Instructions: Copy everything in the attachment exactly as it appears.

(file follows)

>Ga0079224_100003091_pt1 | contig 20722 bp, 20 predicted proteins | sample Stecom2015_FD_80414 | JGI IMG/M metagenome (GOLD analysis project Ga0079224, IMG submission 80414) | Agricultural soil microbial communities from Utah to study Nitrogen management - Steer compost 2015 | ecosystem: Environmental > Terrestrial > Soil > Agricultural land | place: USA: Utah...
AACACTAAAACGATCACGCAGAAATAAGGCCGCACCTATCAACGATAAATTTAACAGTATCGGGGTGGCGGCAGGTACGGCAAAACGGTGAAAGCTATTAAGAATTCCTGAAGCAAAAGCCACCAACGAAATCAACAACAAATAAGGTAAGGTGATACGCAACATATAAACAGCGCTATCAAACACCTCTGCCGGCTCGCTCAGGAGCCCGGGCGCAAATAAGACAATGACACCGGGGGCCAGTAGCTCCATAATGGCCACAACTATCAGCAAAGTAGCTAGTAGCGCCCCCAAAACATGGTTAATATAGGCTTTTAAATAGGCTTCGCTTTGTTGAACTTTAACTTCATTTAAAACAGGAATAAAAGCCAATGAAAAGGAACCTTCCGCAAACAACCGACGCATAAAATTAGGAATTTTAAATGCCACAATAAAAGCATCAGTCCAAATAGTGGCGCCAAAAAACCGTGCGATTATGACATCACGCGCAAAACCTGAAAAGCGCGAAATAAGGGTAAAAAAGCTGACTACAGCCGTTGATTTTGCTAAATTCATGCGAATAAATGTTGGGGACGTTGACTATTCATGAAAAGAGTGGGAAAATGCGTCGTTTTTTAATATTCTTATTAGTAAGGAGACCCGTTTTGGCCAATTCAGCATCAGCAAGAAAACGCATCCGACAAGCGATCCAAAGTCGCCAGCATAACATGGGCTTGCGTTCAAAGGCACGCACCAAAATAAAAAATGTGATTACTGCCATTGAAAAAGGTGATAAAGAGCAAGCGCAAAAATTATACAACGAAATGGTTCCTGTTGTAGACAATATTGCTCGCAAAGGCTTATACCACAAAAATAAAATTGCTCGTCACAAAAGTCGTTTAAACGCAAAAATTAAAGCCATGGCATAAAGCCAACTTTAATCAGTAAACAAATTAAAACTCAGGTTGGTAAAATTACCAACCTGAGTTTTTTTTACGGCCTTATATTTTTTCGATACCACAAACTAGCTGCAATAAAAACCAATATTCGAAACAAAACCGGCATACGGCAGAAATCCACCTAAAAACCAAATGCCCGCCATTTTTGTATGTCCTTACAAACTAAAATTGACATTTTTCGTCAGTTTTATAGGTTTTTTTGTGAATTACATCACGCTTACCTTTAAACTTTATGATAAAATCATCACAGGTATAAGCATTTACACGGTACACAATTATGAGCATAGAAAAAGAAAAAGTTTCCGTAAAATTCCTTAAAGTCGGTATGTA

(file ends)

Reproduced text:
>Ga0079224_100003091_pt1 | contig 20722 bp, 20 predicted proteins | sample Stecom2015_FD_80414 | JGI IMG/M metagenome (GOLD analysis project Ga0079224, IMG submission 80414) | Agricultural soil microbial communities from Utah to study Nitrogen management - Steer compost 2015 | ecosystem: Environmental > Terrestrial > Soil > Agricultural land | place: USA: Utah...
AACACTAAAACGATCACGCAGAAATAAGGCCGCACCTATCAACGATAAATTTAACAGTATCGGGGTGGCGGCAGGTACGGCAAAACGGTGAAAGCTATTAAGAATTCCTGAAGCAAAAGCCACCAACGAAATCAACAACAAATAAGGTAAGGTGATACGCAACATATAAACAGCGCTATCAAACACCTCTGCCGGCTCGCTCAGGAGCCCGGGCGCAAATAAGACAATGACACCGGGGGCCAGTAGCTCCATAATGGCCACAACTATCAGCAAAGTAGCTAGTAGCGCCCCCAAAACATGGTTAATATAGGCTTTTAAATAGGCTTCGCTTTGTTGAACTTTAACTTCATTTAAAACAGGAATAAAAGCCAATGAAAAGGAACCTTCCGCAAACAACCGACGCATAAAATTAGGAATTTTAAATGCCACAATAAAAGCATCAGTCCAAATAGTGGCGCCAAAAAACCGTGCGATTATGACATCACGCGCAAAACCTGAAAAGCGCGAAATAAGGGTAAAAAAGCTGACTACAGCCGTTGATTTTGCTAAATTCATGCGAATAAATGTTGGGGACGTTGACTATTCATGAAAAGAGTGGGAAAATGCGTCGTTTTTTAATATTCTTATTAGTAAGGAGACCCGTTTTGGCCAATTCAGCATCAGCAAGAAAACGCATCCGACAAGCGATCCAAAGTCGCCAGCATAACATGGGCTTGCGTTCAAAGGCACGCACCAAAATAAAAAATGTGATTACTGCCATTGAAAAAGGTGATAAAGAGCAAGCGCAAAAATTATACAACGAAATGGTTCCTGTTGTAGACAATATTGCTCGCAAAGGCTTATACCACAAAAATAAAATTGCTCGTCACAAAAGTCGTTTAAACGCAAAAATTAAAGCCATGGCATAAAGCCAACTTTAATCAGTAAACAAATTAAAACTCAGGTTGGTAAAATTACCAACCTGAGTTTTTTTTACGGCCTTATATTTTTTCGATACCACAAACTAGCTGCAATAAAAACCAATATTCGAAACAAAACCGGCATACGGCAGAAATCCACCTAAAAACCAAATGCCCGCCATTTTTGTATGTCCTTACAAACTAAAATTGACATTTTTCGTCAGTTTTATAGGTTTTTTTGTGAATTACATCACGCTTACCTTTAAACTTTATGATAAAATCATCACAGGTATAAGCATTTACACGGTACACAATTATGAGCATAGAAAAAGAAAAAGTTTCCGTAAAATTCCTTAAAGTCGGTATGTA